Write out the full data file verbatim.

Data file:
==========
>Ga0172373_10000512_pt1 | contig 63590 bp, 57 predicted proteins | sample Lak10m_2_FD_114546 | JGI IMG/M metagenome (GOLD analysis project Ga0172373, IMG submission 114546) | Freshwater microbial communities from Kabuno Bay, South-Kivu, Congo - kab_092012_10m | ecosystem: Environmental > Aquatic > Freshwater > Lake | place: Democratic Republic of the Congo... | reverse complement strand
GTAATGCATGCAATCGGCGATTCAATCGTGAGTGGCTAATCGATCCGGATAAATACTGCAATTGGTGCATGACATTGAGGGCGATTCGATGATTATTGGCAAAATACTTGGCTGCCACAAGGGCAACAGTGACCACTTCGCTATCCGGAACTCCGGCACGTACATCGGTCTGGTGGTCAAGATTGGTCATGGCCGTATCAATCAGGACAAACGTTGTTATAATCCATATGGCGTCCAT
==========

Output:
>Ga0172373_10000512_pt1 | contig 63590 bp, 57 predicted proteins | sample Lak10m_2_FD_114546 | JGI IMG/M metagenome (GOLD analysis project Ga0172373, IMG submission 114546) | Freshwater microbial communities from Kabuno Bay, South-Kivu, Congo - kab_092012_10m | ecosystem: Environmental > Aquatic > Freshwater > Lake | place: Democratic Republic of the Congo... | reverse complement strand
GTAATGCATGCAATCGGCGATTCAATCGTGAGTGGCTAATCGATCCGGATAAATACTGCAATTGGTGCATGACATTGAGGGCGATTCGATGATTATTGGCAAAATACTTGGCTGCCACAAGGGCAACAGTGACCACTTCGCTATCCGGAACTCCGGCACGTACATCGGTCTGGTGGTCAAGATTGGTCATGGCCGTATCAATCAGGACAAACGTTGTTATAATCCATATGGCGTCCAT